From Behind the Scenes to the Stage, Industry Vet Dexter Story Reinvents Himself with Wondem

Dexter Story
 
Successful people are at their best when they, constantly reinvent themselves, step boldly, surround themselves with the best people and use their previous leverage to cross a new bridge. Dexter Story is no exception. I’ve known him for about 17 years. He’s hard working, dedicated and wise beyond his years and his quiet demeanor is intrinsic of the creative ebb that is now evident in his great premiere project Wondem.
 
He could have easily sat back and relished pictures and memories from his extended industry resume working for some of the most well-known and successful industry people but instead, he decided to dig deeper and extend his roster of industry experiences to include what drives his OWN personal goals the most.  I greatly commend, admire and respect people like him and hope that by posting these stories others can be motivated to.   The quote from his story (below) is stellar. 

“I’m miserable and unmotivated doing something that doesn’t speak to me. It’s a waste of my limited time on this planet.”

 
KEVROSS: Give us some detail on your background in the music industry?
 
DEXTER STORY: I grew up in Los Angeles listening to the Big Band/Bebop jazz that my Dad loved and the Stax and Motown soul that my Mom enjoyed. I knew I wanted to be a musician early on and started playing an assortment of instruments during grade school in Los Angeles. My parents were supportive and bought instruments, a couple of microphones and Teac tape machines so I could multi-track record songs early on. I was working at a music store in Inglewood, CA called Amendola music when I met some church/R&B musicians who hired me to play guitar and occasional drums in their band. I was 15 or 16.
 
KR: When I met you, you were working for the labels. What happened after you left? 
 
DS: I began to work behind the scenes of the music industry. My brother Tim and I had a group that got a demo deal with Ken Komisar at Sony. I produced some early Tyrese demos and my bro was a rapper with Ice T’s Rhyme Syndicate. When Sony declined to sign us, I asked our manager to help us find some interim work and shortly thereafter worked as a production assistant for the legendary R&B Live under Ramon Hervey and Bill Hammond. I was also a paid intern for BMI around that time.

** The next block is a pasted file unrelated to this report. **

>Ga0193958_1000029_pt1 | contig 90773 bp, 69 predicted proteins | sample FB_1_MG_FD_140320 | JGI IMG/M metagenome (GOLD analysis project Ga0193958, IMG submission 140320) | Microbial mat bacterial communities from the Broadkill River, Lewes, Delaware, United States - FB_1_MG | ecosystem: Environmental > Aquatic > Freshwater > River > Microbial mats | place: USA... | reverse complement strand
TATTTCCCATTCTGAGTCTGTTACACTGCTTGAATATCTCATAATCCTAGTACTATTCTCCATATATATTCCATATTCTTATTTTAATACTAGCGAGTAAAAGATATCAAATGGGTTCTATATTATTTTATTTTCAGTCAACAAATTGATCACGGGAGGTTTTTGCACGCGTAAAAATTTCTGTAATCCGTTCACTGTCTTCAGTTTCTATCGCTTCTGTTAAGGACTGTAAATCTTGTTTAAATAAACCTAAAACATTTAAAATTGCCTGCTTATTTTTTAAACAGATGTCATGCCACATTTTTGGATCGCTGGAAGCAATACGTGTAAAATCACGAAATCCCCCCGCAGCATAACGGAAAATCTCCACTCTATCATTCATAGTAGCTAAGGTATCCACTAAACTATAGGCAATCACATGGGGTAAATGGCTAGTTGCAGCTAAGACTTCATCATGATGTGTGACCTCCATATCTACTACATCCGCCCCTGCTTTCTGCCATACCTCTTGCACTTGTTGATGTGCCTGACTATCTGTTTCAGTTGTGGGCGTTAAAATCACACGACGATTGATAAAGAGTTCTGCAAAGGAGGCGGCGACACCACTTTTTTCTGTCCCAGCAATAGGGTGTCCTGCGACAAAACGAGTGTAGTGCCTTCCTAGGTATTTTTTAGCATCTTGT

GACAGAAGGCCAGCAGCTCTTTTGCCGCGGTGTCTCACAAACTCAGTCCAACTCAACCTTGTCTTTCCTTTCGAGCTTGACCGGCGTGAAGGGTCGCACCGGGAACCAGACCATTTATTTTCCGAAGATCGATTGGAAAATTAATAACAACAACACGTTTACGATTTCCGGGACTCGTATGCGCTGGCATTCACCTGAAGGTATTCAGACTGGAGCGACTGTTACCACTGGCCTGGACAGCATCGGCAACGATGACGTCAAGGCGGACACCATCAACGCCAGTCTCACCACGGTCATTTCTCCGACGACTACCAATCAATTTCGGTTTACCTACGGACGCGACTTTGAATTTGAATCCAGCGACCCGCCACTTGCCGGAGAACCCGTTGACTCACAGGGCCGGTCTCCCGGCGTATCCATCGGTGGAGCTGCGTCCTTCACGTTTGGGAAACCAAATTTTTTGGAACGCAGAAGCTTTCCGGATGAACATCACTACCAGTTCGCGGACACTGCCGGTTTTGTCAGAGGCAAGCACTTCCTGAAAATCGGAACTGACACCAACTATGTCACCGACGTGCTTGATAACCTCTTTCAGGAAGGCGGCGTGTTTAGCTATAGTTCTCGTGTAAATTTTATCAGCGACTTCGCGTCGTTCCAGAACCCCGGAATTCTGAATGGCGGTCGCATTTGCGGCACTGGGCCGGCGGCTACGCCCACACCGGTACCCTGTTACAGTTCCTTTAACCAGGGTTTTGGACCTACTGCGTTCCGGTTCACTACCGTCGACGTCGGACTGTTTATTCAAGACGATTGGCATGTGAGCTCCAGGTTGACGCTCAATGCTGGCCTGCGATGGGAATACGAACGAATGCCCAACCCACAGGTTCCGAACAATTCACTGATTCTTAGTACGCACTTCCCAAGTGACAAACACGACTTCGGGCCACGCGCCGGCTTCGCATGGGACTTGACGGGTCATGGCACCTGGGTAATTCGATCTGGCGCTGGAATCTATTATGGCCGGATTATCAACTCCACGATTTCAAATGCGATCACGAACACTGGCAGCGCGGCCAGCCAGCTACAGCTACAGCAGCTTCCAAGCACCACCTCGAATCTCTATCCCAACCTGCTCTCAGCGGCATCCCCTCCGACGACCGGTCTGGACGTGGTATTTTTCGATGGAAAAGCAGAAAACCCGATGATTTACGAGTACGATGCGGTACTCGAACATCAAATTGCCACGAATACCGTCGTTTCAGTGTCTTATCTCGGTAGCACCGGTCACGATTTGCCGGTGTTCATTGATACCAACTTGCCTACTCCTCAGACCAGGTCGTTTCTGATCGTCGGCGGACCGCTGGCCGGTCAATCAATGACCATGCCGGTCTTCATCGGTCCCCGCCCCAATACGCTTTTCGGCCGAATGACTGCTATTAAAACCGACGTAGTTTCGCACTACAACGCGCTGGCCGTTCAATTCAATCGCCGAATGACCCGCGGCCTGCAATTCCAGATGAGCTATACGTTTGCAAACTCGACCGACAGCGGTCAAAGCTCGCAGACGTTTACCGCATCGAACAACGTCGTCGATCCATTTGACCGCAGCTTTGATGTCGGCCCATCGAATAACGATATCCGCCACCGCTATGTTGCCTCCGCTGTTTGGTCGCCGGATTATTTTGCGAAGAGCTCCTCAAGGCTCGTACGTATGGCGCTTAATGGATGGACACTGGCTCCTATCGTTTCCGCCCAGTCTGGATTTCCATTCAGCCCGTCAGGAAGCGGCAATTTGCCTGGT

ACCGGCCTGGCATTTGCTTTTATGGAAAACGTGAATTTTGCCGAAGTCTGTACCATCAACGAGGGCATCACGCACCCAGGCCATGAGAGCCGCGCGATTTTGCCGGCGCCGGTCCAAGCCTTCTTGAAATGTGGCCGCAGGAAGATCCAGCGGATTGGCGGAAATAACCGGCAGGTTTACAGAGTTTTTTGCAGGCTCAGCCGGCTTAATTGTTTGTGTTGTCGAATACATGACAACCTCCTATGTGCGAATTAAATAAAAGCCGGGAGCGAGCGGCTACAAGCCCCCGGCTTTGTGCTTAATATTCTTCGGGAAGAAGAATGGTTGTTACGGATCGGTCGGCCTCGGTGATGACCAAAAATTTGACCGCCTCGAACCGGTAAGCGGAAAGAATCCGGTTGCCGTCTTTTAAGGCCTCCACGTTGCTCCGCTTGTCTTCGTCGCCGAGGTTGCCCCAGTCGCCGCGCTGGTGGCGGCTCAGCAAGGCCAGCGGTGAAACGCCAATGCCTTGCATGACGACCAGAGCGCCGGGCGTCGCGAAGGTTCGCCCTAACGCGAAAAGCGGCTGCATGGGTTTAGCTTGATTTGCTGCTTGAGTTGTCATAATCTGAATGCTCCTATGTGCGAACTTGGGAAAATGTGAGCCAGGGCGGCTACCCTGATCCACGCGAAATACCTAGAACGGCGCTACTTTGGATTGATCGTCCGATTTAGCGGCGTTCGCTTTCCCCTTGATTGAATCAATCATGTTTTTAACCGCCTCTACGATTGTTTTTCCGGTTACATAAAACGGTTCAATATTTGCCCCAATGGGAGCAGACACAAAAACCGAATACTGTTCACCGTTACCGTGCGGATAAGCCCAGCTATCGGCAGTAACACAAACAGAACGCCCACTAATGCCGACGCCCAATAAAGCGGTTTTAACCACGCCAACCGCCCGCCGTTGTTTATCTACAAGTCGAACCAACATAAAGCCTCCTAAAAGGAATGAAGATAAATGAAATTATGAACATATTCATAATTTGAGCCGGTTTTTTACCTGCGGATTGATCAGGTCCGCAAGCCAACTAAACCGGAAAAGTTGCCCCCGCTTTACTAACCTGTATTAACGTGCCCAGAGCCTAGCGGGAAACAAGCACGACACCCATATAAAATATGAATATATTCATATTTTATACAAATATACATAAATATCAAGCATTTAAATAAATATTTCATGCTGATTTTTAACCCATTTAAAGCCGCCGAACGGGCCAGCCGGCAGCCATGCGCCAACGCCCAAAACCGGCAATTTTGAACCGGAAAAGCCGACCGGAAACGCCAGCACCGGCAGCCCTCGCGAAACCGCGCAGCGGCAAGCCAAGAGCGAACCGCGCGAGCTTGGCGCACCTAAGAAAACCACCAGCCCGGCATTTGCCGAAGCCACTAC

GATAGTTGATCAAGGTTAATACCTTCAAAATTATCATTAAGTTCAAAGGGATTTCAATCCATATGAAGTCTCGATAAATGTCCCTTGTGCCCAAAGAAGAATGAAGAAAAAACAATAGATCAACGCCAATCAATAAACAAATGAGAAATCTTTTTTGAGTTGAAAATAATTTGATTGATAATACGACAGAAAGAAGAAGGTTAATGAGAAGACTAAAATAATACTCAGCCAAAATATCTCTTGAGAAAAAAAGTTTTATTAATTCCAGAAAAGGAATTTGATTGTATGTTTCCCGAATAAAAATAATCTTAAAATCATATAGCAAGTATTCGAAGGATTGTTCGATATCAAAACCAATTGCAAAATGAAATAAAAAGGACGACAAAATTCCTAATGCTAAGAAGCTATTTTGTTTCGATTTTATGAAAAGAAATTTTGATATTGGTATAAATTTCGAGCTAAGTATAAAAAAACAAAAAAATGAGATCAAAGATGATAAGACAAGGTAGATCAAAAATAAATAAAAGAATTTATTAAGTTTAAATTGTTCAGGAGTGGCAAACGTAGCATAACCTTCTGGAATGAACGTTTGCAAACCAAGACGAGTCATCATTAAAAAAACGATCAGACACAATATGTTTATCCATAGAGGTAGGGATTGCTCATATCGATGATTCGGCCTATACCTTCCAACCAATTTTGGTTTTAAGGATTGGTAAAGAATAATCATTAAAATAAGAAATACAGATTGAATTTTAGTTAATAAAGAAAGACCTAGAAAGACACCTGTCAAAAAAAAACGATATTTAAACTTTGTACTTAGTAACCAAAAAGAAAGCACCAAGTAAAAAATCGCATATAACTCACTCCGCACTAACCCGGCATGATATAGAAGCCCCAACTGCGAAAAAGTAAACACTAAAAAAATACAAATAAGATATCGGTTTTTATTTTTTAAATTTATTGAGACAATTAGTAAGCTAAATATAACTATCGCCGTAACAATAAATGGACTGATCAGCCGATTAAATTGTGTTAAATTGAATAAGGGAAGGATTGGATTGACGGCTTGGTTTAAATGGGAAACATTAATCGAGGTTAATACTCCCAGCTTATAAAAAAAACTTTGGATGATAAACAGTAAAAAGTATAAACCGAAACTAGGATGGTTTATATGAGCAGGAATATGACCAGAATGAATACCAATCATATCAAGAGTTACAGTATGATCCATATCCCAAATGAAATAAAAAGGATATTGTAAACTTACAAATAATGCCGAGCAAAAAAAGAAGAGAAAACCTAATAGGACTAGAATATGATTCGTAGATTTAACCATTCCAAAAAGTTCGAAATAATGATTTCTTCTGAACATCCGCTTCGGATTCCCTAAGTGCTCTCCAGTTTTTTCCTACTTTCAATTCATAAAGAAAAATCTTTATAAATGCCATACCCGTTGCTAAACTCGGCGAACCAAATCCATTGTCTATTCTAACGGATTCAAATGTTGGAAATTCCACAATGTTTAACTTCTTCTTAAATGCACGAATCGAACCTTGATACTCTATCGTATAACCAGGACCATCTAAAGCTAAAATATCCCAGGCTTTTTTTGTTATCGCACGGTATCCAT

KR: So you have always been a musician. Why were you suppressing the desire to perform for a career in the background instead?
 
DS: I started a family so I clicked into hustle mode to provide for them. I wasn’t making enough income as a musician/producer but I knew I didn’t want to stray too far from music so I started working in record label promotions and marketing. After R&B Live and BMI, I went to work for Ernie Singleton at Fully Loaded Records, then Garnett March at Priority Records and then Kevin Liles at Island Def Jam. After leaving New York, I dabbled in artist management as well and worked as Talent Buyer at the legendary Temple Bar in Santa Monica for three years. Around this time, I started plotting my return to playing, producing and composing music full-time.
 
KR: What did you learn from the music industry that benefits you most as an artist?
 
DS: I learned the importance of teamwork and loyalty while working under those executives. The music industry is about networks and relationships. As much as I prefer keeping to myself, I now force myself to collaborate and be with people. When I look back on my favorite music from the 70’s, I realize that there were many specialists involved in the process of bringing a hit record to the public. My music would not happen were it not for my team, colleagues and the fans.
 
 
KR: Tell me about Wondem? How did it come about and what is the composition?
 
DS: Wondem is a personal exploration. It is a body of work I started developing while performing with a local Ethiopian jazz ensemble. I experimented with indigenous East African modes and rhythms and suddenly it felt natural. I let my co-producer and friend Carlos Niño hear the collection of songs and he thought it was complete. Soundway Records in the UK released the album October 2015 thanks to the early support of Miles Cleret, Brian Cross, Todd Simon and Will Holland (Quantic).
 
KR: Have you also started a label? Tell us about that?
 
DS: No plans for a label just yet although I am starting to manage a composer/arranger/musician named Miguel Atwood-Ferguson.
 
KR: Are you going to remain independent?
 
DS: I think that my music is better supported by a smaller passionate group than a larger machine. I have no problem with the majors and Coachella and a corporate infrastructure but I would rather focus on more intimate vehicles for the distribution of what I do. We all have a “space to fill” as Prince sang. I’m confident that it will grow from there if God’s willing.
 
KR: What inspired you at this stage of your life to pursue your true passion?